Nwanchukwu Egbunike of the Pan African University, while also blaming INEC for the lapses noticed so far, said Nigerians have the right to be frightened by the judgment

“There is no doubt that the judgment has thrown a lot of credibility issue in the electoral process.

“As you know and will recall, BVAS is supposed to be an antidote to the malpractices in an election process, but in this case, there are indications that it was not properly handled.

“It is either INEC has a lot of explanations to do or that our politicians have found their ways to manipulate BVAS and whichever way, it is dangerous for our democracy.

“We also thank God that this is coming before the February 25th election. So, INEC must ensure that the process is fool proof. Going forward, the BVAS still remain the best option, even though we know that something went wrong.”

Some observers have said that the device may be overrated, while others say that there is ignorance among Nigerians on the operation of the device and its intended purpose.

“It will be very hasty for us to begin to condemn BVAS and other innovations introduced after the amendment of the Electoral Act last year, just like that, even when we just started using it,”, Issac Ezenwa political sociologist said.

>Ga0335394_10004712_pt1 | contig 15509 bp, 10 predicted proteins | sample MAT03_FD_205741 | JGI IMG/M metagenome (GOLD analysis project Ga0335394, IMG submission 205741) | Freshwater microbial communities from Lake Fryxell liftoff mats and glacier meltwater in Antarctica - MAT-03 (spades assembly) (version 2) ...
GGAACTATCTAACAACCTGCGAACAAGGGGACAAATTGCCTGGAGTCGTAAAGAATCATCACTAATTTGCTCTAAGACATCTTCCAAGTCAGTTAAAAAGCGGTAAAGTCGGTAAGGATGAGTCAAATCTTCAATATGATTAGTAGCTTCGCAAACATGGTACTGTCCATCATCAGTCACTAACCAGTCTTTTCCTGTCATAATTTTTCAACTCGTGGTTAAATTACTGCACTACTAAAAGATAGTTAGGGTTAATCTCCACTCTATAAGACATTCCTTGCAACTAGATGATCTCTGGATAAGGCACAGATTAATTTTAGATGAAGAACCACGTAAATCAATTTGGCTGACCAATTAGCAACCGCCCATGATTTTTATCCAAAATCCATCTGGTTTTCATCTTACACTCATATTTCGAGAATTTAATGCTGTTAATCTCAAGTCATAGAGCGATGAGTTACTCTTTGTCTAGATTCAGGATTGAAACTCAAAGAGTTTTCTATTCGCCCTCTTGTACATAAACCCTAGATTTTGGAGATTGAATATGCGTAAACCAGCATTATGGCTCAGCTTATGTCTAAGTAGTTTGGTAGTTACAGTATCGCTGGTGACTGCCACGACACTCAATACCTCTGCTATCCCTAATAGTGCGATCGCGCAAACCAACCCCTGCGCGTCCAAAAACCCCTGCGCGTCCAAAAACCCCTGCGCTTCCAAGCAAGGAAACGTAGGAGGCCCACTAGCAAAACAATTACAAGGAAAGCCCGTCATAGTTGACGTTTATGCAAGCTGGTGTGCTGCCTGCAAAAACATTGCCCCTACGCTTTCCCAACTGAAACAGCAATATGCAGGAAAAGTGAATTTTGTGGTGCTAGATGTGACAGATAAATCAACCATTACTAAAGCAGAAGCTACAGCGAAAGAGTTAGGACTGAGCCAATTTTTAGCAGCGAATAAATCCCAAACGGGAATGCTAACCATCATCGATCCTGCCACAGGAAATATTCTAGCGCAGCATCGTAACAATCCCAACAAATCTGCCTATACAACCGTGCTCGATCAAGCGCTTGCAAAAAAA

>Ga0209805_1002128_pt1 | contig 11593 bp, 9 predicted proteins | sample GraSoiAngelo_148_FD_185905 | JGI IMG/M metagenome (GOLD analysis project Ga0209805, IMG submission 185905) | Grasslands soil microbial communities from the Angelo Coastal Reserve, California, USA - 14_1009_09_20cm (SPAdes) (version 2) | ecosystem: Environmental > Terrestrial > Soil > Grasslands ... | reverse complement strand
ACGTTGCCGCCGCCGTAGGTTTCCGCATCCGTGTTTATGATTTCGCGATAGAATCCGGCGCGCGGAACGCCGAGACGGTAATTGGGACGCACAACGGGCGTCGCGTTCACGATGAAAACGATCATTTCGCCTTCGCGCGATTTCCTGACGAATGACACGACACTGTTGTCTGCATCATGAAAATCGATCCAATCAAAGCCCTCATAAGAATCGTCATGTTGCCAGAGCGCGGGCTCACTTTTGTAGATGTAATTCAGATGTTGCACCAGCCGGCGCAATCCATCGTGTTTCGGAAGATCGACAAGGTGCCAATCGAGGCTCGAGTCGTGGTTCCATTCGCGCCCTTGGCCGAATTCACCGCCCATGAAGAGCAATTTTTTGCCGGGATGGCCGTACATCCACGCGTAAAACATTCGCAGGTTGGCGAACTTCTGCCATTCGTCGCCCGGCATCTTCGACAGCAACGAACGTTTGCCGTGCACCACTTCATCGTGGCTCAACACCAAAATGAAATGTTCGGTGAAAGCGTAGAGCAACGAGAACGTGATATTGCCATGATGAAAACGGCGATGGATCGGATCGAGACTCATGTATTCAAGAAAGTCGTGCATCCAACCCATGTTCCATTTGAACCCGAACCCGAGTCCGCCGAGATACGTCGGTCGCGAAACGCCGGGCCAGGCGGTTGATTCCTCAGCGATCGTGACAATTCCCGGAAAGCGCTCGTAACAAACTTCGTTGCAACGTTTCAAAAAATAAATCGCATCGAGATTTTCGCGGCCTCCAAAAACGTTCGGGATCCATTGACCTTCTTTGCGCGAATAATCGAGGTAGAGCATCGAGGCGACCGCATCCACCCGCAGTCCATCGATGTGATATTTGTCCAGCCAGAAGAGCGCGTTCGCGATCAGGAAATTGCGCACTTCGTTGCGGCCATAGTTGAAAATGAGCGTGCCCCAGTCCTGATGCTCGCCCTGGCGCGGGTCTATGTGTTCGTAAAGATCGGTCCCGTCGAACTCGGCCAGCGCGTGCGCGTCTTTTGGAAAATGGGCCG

Ezenwa further pointed out that he does not believe the problem was with BVAS, but logistic challenges and those operating it.

“Don’t forget that we have only used it to conduct about two or three elections. We are learning to use it, I believe BVAS would work. The problem may be with logistics and the people operating it,” he added.

Kunle Okunade, political analyst, said the BVAS and other technological innovations were the best thing to happen to Nigeria’s electoral system, adding that what happened in the Osun gubernatorial election was never about BVAS but internet network and the appropriateness of the adhoc staff.

According to him, “It is not overrated. The best that could happen to our electoral system is the introduction of technology to bring about credibility to the system.